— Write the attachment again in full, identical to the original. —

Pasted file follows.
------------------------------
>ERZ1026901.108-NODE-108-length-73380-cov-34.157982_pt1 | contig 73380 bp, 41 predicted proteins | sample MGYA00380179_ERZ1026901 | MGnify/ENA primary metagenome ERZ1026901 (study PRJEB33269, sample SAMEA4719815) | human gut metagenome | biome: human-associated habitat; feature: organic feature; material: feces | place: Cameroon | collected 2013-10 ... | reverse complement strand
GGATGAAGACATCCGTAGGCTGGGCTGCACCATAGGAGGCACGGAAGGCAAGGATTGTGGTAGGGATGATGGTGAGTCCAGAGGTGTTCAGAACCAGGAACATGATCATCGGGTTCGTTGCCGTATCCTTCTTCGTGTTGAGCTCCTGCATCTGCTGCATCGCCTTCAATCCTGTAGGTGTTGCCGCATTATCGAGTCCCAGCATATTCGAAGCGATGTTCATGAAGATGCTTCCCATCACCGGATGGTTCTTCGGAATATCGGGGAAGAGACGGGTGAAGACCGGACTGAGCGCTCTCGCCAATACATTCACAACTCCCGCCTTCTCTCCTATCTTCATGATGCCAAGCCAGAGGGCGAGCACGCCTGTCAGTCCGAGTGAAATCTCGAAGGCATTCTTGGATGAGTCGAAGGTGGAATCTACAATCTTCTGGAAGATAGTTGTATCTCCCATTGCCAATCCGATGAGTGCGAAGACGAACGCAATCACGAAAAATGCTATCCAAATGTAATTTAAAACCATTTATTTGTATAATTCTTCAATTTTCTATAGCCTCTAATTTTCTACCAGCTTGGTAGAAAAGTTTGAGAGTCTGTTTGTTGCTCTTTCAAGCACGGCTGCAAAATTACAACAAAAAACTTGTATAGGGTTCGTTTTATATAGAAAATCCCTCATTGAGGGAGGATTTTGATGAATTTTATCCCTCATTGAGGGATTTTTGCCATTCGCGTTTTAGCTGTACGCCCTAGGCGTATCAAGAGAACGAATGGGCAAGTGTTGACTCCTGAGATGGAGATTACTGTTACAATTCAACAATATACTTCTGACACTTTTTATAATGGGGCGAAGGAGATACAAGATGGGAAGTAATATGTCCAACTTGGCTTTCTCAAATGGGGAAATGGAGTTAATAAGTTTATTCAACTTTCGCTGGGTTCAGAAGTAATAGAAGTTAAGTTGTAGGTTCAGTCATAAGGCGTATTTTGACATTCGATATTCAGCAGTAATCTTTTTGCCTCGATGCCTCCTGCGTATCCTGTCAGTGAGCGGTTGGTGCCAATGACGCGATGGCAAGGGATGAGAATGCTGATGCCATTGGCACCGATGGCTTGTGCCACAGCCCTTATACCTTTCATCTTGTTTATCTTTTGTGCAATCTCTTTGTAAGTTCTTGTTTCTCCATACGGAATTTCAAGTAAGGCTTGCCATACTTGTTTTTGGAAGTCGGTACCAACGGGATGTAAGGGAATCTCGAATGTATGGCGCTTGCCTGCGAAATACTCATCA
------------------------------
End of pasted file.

>ERZ1026901.108-NODE-108-length-73380-cov-34.157982_pt1 | contig 73380 bp, 41 predicted proteins | sample MGYA00380179_ERZ1026901 | MGnify/ENA primary metagenome ERZ1026901 (study PRJEB33269, sample SAMEA4719815) | human gut metagenome | biome: human-associated habitat; feature: organic feature; material: feces | place: Cameroon | collected 2013-10 ... | reverse complement strand
GGATGAAGACATCCGTAGGCTGGGCTGCACCATAGGAGGCACGGAAGGCAAGGATTGTGGTAGGGATGATGGTGAGTCCAGAGGTGTTCAGAACCAGGAACATGATCATCGGGTTCGTTGCCGTATCCTTCTTCGTGTTGAGCTCCTGCATCTGCTGCATCGCCTTCAATCCTGTAGGTGTTGCCGCATTATCGAGTCCCAGCATATTCGAAGCGATGTTCATGAAGATGCTTCCCATCACCGGATGGTTCTTCGGAATATCGGGGAAGAGACGGGTGAAGACCGGACTGAGCGCTCTCGCCAATACATTCACAACTCCCGCCTTCTCTCCTATCTTCATGATGCCAAGCCAGAGGGCGAGCACGCCTGTCAGTCCGAGTGAAATCTCGAAGGCATTCTTGGATGAGTCGAAGGTGGAATCTACAATCTTCTGGAAGATAGTTGTATCTCCCATTGCCAATCCGATGAGTGCGAAGACGAACGCAATCACGAAAAATGCTATCCAAATGTAATTTAAAACCATTTATTTGTATAATTCTTCAATTTTCTATAGCCTCTAATTTTCTACCAGCTTGGTAGAAAAGTTTGAGAGTCTGTTTGTTGCTCTTTCAAGCACGGCTGCAAAATTACAACAAAAAACTTGTATAGGGTTCGTTTTATATAGAAAATCCCTCATTGAGGGAGGATTTTGATGAATTTTATCCCTCATTGAGGGATTTTTGCCATTCGCGTTTTAGCTGTACGCCCTAGGCGTATCAAGAGAACGAATGGGCAAGTGTTGACTCCTGAGATGGAGATTACTGTTACAATTCAACAATATACTTCTGACACTTTTTATAATGGGGCGAAGGAGATACAAGATGGGAAGTAATATGTCCAACTTGGCTTTCTCAAATGGGGAAATGGAGTTAATAAGTTTATTCAACTTTCGCTGGGTTCAGAAGTAATAGAAGTTAAGTTGTAGGTTCAGTCATAAGGCGTATTTTGACATTCGATATTCAGCAGTAATCTTTTTGCCTCGATGCCTCCTGCGTATCCTGTCAGTGAGCGGTTGGTGCCAATGACGCGATGGCAAGGGATGAGAATGCTGATGCCATTGGCACCGATGGCTTGTGCCACAGCCCTTATACCTTTCATCTTGTTTATCTTTTGTGCAATCTCTTTGTAAGTTCTTGTTTCTCCATACGGAATTTCAAGTAAGGCTTGCCATACTTGTTTTTGGAAGTCGGTACCAACGGGATGTAAGGGAATCTCGAATGTATGGCGCTTGCCTGCGAAATACTCATCA